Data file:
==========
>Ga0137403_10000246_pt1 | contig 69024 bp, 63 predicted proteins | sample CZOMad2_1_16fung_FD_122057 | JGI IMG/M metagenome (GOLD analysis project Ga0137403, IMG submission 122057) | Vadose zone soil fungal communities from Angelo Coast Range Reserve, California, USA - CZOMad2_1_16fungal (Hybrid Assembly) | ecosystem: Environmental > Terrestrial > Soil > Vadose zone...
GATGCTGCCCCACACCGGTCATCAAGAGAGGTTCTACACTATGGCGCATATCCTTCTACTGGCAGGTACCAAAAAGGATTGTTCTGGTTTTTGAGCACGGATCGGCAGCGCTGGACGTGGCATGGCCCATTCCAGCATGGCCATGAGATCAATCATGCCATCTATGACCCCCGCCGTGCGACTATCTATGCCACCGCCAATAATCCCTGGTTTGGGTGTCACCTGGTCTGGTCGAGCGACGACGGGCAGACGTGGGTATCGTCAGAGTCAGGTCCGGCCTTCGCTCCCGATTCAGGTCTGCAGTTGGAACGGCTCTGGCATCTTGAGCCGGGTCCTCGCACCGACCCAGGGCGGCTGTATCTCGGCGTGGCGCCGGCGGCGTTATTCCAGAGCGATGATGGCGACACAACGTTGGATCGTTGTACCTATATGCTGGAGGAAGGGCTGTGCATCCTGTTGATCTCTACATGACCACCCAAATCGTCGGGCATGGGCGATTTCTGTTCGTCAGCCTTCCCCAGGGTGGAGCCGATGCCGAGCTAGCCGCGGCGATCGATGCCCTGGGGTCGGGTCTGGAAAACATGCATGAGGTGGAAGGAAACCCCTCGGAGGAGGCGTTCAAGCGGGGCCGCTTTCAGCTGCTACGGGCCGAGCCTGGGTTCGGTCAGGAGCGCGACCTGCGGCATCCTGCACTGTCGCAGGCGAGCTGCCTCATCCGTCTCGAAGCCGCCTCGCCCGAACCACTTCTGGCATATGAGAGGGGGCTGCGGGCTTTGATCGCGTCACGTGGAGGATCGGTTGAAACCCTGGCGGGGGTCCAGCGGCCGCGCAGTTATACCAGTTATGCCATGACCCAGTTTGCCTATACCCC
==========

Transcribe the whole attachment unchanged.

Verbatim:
>Ga0137403_10000246_pt1 | contig 69024 bp, 63 predicted proteins | sample CZOMad2_1_16fung_FD_122057 | JGI IMG/M metagenome (GOLD analysis project Ga0137403, IMG submission 122057) | Vadose zone soil fungal communities from Angelo Coast Range Reserve, California, USA - CZOMad2_1_16fungal (Hybrid Assembly) | ecosystem: Environmental > Terrestrial > Soil > Vadose zone...
GATGCTGCCCCACACCGGTCATCAAGAGAGGTTCTACACTATGGCGCATATCCTTCTACTGGCAGGTACCAAAAAGGATTGTTCTGGTTTTTGAGCACGGATCGGCAGCGCTGGACGTGGCATGGCCCATTCCAGCATGGCCATGAGATCAATCATGCCATCTATGACCCCCGCCGTGCGACTATCTATGCCACCGCCAATAATCCCTGGTTTGGGTGTCACCTGGTCTGGTCGAGCGACGACGGGCAGACGTGGGTATCGTCAGAGTCAGGTCCGGCCTTCGCTCCCGATTCAGGTCTGCAGTTGGAACGGCTCTGGCATCTTGAGCCGGGTCCTCGCACCGACCCAGGGCGGCTGTATCTCGGCGTGGCGCCGGCGGCGTTATTCCAGAGCGATGATGGCGACACAACGTTGGATCGTTGTACCTATATGCTGGAGGAAGGGCTGTGCATCCTGTTGATCTCTACATGACCACCCAAATCGTCGGGCATGGGCGATTTCTGTTCGTCAGCCTTCCCCAGGGTGGAGCCGATGCCGAGCTAGCCGCGGCGATCGATGCCCTGGGGTCGGGTCTGGAAAACATGCATGAGGTGGAAGGAAACCCCTCGGAGGAGGCGTTCAAGCGGGGCCGCTTTCAGCTGCTACGGGCCGAGCCTGGGTTCGGTCAGGAGCGCGACCTGCGGCATCCTGCACTGTCGCAGGCGAGCTGCCTCATCCGTCTCGAAGCCGCCTCGCCCGAACCACTTCTGGCATATGAGAGGGGGCTGCGGGCTTTGATCGCGTCACGTGGAGGATCGGTTGAAACCCTGGCGGGGGTCCAGCGGCCGCGCAGTTATACCAGTTATGCCATGACCCAGTTTGCCTATACCCC